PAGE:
Tony Blair’s legacy is a redefinition of what it means to be of the left
In the May 6 British general election, David Cameron’s Tories took 306 seats – 48 more than Labour, which had been in power for more than a decade, but 20 short of an outright majority. For five days, both Labour and the Tories courted the third-place Liberal Democrats in the hope of assembling a parliamentary majority. The prospect of Labour staying in office via a “coalition of losers” was not a popular option – even among many Labour MPs. After five days, the Tories and Lib Dems crafted a formal coalition. Gordon Brown resigned, both as Prime Minister and as Labour leader; he announced his intention to leave Parliament. This marks the end of a political movement that began in 1983. That year, in an election that resulted in a disastrous loss for Labour, among the new MPs in the Labour caucus were Tony Blair and Gordon Brown. Over the next decade and a half they overturned traditional Labour Party policies, and from 1997 to 2010 they governed Britain. Now is a good time to assess the successes and failures of their “New Labour” project.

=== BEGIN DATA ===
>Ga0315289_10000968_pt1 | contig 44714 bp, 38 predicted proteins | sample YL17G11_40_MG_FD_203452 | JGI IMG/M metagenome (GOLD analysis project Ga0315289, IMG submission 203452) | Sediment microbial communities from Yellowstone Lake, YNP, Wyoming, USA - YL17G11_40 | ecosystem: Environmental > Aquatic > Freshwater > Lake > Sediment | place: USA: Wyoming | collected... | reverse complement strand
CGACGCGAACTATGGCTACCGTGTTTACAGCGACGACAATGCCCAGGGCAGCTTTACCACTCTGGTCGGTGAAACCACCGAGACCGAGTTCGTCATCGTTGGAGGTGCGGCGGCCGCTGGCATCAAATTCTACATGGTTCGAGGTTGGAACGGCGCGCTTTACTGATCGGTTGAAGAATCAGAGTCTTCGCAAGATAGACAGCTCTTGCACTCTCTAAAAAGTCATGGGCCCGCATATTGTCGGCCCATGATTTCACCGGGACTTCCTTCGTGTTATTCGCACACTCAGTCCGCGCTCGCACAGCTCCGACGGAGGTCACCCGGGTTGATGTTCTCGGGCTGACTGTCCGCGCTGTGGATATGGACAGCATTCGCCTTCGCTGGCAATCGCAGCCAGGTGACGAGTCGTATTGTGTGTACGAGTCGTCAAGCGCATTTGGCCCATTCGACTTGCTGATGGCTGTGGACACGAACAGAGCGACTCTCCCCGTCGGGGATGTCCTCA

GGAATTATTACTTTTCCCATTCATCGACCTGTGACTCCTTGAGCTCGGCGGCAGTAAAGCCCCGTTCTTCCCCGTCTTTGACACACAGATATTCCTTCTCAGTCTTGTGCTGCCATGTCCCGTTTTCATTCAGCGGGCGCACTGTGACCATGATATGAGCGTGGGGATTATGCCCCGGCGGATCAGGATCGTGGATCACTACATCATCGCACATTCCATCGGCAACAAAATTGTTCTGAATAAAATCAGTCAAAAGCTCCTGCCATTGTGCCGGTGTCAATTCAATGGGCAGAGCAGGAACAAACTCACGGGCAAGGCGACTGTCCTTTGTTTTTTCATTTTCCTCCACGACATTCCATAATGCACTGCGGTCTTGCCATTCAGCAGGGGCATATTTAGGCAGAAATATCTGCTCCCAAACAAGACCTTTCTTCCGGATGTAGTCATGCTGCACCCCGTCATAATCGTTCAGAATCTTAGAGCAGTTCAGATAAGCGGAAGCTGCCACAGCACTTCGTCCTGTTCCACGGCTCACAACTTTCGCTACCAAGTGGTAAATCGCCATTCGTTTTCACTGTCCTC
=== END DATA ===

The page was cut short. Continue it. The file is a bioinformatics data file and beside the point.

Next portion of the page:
A good place to begin this assessment is with two books by Anthony Seldon, a school headmaster and a prolific writer of “contemporary history”: books about currents in modern British politics. He has written about Margaret Thatcher and two massive tomes on Tony Blair, Blair (2004) and Blair Unbound (2007). Seldon’s exercises in “contemporary history” entail interviews with a vast number of players; this produces a great deal of chaff that other historians will in time blow away. His books are, for the moment, the best accounts available of Blair’s political career and influence. Blair is a controversial political figure, nowhere more so than on the intellectual left – in Canada as in Britain – where he is often damned as a usurper who manipulated the Labour Party into an embrace of Thatcher’s libertarian economic ideas and George W. Bush’s messianic imperial overreach.